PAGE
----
Microsoft lifts the lid on a dangerous new hacking group that could pose a major threat to your online accounts

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Microsoft has just released an in-depth analysis of a relatively unknown, but highly dangerous, new threat actor.

In its writeup, Microsoft dubbed the group Octo Tempest, and claims it to be a native English, financially motivated, threat actor, with extensive knowledge, plenty of experience, and zero scrupules. 

Octo Tempest was first formed in early 2022 and at the time it was oriented mostly towards selling SIM swaps and stealing accounts belonging to people rich in cryptocurrencies. A few months later, the group expanded its operations and started phishing, social engineering, as well as resetting huge amounts of passwords of hacked service providers. The goal of these campaigns was to steal as much sensitive data as possible.

BlackCat affiliates

Further still, the company became an affiliate of BlackCat (AKA ALPHV), a notorious ransomware-as-a-service provider, and started deploying encryptors on their victims’ endpoints, too. This was particularly surprising to Microsoft given that BlackCat isn’t known for teaming up with native English-speaking criminals.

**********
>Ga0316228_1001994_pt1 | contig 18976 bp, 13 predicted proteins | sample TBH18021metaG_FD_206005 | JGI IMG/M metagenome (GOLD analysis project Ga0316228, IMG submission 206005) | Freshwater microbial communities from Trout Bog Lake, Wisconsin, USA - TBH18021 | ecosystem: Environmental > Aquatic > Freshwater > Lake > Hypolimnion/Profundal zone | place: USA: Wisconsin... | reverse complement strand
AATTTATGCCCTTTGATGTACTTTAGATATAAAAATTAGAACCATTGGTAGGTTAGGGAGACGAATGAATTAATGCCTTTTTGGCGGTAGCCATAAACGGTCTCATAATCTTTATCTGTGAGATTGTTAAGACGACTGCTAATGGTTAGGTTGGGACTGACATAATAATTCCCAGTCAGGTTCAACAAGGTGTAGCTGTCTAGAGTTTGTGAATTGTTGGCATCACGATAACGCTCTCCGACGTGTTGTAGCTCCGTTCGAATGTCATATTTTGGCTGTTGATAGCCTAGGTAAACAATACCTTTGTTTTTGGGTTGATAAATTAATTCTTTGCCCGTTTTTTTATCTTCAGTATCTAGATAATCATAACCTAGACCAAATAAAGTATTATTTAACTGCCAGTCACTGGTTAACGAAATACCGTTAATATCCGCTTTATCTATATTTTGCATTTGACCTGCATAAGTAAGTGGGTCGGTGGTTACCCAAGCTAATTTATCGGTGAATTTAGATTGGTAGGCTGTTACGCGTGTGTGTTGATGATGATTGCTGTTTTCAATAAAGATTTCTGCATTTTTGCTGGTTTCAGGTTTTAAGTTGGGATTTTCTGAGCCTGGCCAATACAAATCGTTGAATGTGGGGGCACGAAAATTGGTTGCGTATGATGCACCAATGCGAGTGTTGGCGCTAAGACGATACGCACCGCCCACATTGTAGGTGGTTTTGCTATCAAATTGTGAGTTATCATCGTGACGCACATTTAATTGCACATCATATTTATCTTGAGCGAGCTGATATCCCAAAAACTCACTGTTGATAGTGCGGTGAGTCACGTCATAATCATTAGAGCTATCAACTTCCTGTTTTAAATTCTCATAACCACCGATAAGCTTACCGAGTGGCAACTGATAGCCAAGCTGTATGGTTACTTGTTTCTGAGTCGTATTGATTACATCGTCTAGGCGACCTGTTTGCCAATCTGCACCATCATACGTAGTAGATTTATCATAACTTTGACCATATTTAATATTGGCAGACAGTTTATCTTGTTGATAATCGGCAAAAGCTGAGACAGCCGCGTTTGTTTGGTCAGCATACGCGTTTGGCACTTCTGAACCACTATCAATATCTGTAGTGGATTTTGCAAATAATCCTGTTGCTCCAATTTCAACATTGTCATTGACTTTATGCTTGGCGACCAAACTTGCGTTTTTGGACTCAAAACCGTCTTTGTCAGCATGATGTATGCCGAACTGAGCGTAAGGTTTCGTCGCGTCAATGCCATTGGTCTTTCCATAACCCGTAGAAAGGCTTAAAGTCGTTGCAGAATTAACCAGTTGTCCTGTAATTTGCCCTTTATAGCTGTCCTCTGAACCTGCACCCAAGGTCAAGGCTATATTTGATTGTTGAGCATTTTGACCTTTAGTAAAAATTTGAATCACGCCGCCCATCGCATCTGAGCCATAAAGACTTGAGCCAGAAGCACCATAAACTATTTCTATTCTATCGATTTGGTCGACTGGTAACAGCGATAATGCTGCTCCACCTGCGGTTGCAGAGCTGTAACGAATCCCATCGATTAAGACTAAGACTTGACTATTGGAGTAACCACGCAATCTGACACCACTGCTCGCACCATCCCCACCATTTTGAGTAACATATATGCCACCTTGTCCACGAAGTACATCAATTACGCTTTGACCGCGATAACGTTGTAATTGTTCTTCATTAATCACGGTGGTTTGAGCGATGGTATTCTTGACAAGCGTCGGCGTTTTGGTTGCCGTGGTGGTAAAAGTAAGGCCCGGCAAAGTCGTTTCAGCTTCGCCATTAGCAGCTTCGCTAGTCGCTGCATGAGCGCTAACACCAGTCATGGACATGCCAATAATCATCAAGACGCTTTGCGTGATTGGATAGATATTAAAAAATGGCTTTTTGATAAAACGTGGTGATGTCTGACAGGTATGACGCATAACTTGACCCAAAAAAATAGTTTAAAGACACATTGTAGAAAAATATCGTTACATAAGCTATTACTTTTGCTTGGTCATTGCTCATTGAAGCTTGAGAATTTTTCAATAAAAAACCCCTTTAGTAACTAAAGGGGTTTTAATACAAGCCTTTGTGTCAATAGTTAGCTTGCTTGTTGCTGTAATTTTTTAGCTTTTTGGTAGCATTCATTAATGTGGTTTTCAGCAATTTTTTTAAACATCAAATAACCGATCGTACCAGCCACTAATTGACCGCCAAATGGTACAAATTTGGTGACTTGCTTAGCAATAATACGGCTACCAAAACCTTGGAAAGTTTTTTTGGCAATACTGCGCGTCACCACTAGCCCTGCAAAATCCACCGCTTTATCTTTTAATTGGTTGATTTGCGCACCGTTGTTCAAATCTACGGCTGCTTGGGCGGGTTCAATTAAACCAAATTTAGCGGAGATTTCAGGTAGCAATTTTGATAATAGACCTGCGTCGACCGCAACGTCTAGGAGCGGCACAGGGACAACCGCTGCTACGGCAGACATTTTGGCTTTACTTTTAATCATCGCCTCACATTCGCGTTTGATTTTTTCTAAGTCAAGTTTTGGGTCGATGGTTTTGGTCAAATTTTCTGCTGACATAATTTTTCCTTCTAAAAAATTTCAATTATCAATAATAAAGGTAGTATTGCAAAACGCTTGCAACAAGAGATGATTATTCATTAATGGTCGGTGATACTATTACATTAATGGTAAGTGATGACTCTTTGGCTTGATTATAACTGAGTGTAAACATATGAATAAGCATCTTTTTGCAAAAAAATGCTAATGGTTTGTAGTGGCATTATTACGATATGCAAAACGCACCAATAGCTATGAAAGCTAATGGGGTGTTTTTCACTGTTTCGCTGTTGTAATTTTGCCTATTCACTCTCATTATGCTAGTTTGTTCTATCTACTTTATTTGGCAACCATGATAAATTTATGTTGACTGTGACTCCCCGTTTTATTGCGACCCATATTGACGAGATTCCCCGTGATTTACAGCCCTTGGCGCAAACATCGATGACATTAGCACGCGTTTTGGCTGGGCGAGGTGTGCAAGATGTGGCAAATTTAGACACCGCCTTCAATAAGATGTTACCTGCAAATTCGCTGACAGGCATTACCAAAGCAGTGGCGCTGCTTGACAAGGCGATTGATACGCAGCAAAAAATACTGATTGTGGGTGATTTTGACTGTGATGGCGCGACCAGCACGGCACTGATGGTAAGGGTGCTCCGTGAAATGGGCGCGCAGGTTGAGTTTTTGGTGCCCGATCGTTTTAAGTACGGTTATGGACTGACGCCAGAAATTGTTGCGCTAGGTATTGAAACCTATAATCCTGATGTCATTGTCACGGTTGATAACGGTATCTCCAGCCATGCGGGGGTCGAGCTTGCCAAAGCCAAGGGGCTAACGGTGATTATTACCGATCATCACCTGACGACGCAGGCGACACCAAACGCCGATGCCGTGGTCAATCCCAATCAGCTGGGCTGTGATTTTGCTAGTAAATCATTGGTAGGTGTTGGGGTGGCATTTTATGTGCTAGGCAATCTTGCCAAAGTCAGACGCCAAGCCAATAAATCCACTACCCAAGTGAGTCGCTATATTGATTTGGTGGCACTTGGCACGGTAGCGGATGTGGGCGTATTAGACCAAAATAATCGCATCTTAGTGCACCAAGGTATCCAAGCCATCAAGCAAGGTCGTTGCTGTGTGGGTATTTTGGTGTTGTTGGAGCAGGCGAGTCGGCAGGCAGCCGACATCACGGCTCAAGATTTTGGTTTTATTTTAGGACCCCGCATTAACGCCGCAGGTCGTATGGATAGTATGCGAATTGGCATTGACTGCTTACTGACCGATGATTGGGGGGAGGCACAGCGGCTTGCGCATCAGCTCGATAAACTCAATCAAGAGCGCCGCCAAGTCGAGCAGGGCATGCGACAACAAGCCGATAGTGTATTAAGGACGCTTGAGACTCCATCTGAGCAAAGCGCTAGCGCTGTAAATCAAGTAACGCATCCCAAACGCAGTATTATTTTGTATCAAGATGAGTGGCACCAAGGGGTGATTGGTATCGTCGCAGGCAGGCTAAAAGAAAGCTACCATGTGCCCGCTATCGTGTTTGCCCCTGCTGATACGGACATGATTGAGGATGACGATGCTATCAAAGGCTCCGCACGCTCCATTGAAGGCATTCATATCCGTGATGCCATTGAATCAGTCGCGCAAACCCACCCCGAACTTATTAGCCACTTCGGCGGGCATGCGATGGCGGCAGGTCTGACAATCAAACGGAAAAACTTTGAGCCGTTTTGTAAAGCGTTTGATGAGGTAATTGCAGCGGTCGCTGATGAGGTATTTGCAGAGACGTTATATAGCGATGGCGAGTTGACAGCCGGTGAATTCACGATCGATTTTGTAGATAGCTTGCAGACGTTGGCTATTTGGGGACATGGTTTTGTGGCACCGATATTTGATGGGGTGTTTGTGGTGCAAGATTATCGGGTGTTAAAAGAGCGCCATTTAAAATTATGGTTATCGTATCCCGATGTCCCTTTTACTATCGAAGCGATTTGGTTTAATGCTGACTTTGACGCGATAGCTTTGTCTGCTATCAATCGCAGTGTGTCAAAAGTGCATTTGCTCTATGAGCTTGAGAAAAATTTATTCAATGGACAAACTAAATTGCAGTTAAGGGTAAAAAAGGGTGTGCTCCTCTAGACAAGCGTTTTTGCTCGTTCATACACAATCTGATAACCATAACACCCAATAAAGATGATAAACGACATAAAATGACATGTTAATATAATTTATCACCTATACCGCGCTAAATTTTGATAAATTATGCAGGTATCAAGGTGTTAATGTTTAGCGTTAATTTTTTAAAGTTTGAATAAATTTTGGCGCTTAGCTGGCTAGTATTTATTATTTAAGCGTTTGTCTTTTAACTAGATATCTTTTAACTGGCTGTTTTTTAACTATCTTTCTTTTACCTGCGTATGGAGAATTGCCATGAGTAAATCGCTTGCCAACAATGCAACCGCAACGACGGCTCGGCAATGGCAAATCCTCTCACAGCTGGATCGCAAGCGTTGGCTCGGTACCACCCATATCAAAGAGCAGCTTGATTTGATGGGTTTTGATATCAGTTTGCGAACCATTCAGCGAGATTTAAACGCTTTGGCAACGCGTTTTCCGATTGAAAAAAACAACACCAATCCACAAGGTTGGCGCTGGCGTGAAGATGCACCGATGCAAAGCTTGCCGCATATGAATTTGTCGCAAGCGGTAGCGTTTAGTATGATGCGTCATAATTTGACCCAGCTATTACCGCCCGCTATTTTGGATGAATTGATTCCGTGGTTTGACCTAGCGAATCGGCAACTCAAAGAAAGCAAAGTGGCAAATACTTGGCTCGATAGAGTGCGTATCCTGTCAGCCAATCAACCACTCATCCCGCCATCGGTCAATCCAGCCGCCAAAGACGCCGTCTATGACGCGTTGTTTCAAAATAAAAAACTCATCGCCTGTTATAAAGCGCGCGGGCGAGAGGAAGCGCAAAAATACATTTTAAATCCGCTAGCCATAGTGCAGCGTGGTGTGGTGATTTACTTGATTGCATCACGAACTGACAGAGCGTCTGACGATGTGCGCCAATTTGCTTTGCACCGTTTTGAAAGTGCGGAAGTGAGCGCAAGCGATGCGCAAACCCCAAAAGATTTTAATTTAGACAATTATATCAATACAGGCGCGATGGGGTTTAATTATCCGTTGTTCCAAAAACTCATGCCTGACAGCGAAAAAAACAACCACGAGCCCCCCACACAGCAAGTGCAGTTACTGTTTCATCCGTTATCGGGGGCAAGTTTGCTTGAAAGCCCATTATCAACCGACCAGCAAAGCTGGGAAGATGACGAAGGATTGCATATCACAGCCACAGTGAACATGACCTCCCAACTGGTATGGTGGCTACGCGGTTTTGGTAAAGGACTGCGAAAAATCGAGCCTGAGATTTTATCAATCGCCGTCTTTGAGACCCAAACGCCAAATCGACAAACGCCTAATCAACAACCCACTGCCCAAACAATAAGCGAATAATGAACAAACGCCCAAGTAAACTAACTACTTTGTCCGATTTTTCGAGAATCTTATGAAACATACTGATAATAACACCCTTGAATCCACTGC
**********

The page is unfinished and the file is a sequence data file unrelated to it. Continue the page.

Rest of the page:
Octo Tempest’s targets are usually organizations in the gaming, hospitality, retail, manufacturing, technology, and financial industries. Sometimes they will also go for managed service providers (MSPs). 

The group will stop at nothing to gain initial access into their target’s network, going as far as to threaten the victims with physical violence. A couple of chat log screenshots have shown the attacker threatening to send a shooter to the victim’s house to shoot their wife.

After gaining initial access, Octo Tempest will look to expand its reach as much as possible, but at the same time, try to keep a low profile and not raise any alarms. To that end, they were observed suppressing alerts of changes and modifying the mailbox rules.

The end goal of the group is to steal cryptocurrencies, sensitive data, or extort the victim's money through ransomware. The full report can be found here.

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Sead is a seasoned freelance journalist based in Sarajevo, Bosnia and Herzegovina. He writes about IT (cloud, IoT, 5G, VPN) and cybersecurity (ransomware, data breaches, laws and regulations). In his career, spanning more than a decade, he’s written for numerous media outlets, including Al Jazeera Balkans. He’s also held several modules on content writing for Represent Communications.